By Kenneth Rapoza, CPA Industry Analyst
Despite the trade war and record tariffs against imports, the US will end 2020 with record breaking deficits. A look at the numbers and why they might be as bad as they are.
The US current account deficit and our goods trade deficit look set to end 2020 in their worse shape in a decade, largely thanks to the skewed economic picture painted by the pandemic.
The current account deficit as of the third quarter is -$178.5 billion, which is the largest in 13 years. To put that number in perspective, we ended 2019 with a quarterly current account deficit of -$104.3 billion, and that was down from the fourth quarter 2018 current account deficit of -$132.4 billion.
For our CPA members, it’s the trend in the trading of manufactured goods that matters. Things were stabilizing between 2018 and 2019. Then the COVID pandemic hit, and now it is once again at its worst since the global financial crisis of 2008. However, on a global basis our trade deficit has transitioned to other countries; namely Mexico and Vietnam.
As of the third quarter, our goods deficit is at an all-time high of $245.6 billion. It is even higher when you subtract oil and gas from the mix, rising to a record breaking $247.4 billion.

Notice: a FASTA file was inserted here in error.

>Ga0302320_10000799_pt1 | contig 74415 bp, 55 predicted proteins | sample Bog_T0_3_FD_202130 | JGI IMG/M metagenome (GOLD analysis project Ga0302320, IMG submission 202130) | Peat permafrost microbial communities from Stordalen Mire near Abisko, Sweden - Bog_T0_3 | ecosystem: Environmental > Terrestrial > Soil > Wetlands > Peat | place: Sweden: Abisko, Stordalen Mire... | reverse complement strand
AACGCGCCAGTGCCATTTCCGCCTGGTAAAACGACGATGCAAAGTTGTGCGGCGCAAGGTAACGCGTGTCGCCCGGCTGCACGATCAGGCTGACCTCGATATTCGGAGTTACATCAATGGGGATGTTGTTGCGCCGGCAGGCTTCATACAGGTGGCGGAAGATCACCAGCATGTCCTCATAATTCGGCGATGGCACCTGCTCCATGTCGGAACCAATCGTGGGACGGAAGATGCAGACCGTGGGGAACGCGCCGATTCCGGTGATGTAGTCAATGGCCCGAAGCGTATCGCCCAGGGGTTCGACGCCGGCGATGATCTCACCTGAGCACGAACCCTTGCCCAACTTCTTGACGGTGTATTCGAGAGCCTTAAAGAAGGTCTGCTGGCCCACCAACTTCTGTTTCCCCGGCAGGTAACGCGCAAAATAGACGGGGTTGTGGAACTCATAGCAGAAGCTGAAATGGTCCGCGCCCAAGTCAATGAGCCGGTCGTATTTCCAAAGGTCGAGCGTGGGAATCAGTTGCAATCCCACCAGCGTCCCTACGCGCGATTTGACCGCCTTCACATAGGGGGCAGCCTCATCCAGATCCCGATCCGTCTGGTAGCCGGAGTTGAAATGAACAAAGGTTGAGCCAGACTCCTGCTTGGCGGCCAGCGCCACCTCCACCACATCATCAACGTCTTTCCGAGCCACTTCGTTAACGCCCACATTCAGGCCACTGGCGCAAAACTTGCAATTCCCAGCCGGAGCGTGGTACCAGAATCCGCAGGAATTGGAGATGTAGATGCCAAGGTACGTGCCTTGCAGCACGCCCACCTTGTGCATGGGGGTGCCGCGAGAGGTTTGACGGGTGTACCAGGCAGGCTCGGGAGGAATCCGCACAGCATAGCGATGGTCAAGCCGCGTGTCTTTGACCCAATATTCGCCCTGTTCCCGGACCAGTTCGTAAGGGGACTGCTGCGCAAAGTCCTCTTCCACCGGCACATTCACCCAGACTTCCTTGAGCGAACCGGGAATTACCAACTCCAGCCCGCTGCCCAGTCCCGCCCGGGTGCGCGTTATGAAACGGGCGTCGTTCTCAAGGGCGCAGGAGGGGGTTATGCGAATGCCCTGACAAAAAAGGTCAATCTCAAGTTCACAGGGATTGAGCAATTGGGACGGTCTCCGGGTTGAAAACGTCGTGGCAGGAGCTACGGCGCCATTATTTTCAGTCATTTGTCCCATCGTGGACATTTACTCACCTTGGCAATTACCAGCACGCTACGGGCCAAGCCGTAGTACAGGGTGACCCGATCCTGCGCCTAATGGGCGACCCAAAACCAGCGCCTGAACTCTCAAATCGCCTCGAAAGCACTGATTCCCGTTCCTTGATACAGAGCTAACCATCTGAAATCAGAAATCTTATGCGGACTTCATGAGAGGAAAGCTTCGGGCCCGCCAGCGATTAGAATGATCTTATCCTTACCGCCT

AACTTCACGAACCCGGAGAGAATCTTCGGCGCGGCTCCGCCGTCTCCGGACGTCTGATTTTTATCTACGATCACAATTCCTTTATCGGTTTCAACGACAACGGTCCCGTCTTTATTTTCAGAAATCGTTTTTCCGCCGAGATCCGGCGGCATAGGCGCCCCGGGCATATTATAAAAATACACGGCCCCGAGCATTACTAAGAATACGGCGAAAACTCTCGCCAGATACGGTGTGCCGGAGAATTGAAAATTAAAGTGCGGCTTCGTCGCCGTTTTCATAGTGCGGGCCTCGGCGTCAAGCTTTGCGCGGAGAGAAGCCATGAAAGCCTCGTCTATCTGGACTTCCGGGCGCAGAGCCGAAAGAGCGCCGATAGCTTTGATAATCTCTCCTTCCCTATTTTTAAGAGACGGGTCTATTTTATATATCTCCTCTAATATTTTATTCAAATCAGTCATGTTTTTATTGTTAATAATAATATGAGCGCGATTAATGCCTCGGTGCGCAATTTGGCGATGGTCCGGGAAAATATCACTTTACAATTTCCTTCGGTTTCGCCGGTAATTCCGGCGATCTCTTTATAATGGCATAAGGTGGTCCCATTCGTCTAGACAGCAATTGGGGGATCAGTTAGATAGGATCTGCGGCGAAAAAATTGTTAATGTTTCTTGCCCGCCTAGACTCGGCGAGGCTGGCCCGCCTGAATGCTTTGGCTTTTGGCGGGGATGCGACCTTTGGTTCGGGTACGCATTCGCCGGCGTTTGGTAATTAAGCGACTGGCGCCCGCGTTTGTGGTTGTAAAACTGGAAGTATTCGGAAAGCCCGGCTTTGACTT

The revolution in fracking and other oil and gas extraction processes has turned the U.S. into a net exporter of petroleum. As a result, these exports mask a continuing deterioration in our non-petroleum trade balance. Our 44-year-old trade deficit with the world, led by China, the European Union, Mexico and now Vietnam, got markedly worse in 2020 because of weak demand for oil and gas, lower oil and gas prices, and – of course – the demand shock caused by economic lockdowns and travel restrictions globally.
The concern is that with our petroleum trade now positive for the first time in decades, the non-oil goods trade looks even worse. It hit 4.68 percent of GDP, the highest level since the global financial crisis.
Although the U.S. did experience a some improvement in 2019, it has continued to deteriorate in 2020. The true extent of the decline will not be evident till February 2021, when the December trade figures are released by the BLS.
Our Reshoring Index also showed some optimistic signs for 2019, with an index of +59, showing that US producers increased their share of the home market for manufactured goods by just over half a percentage point.
The Reshoring Index measures the percentage of US goods that come from US suppliers. The Index is a number in basis points that shows which way our home market share is going. When it is rising, as it was in 2019, it means domestic producers’ share of US manufacturing demand was stronger.
“There were solid signs of improvement in 2019. Our non-petroleum goods deficit was leveling off, while the economy as a whole was growing well” said Jeff Ferry, CPA chief economist. “Covid came and pulled the rug out from everything, and now it is all about rebuilding the economy. You can’t go on forever with a $600 billion deficit. Not only are domestic producers missing out on hundreds of billions of dollars of business, but countries that run trade deficits consistently see their rate of economic growth slows down and ultimately they end up with greater inequality, fewer good jobs, and economic decline.”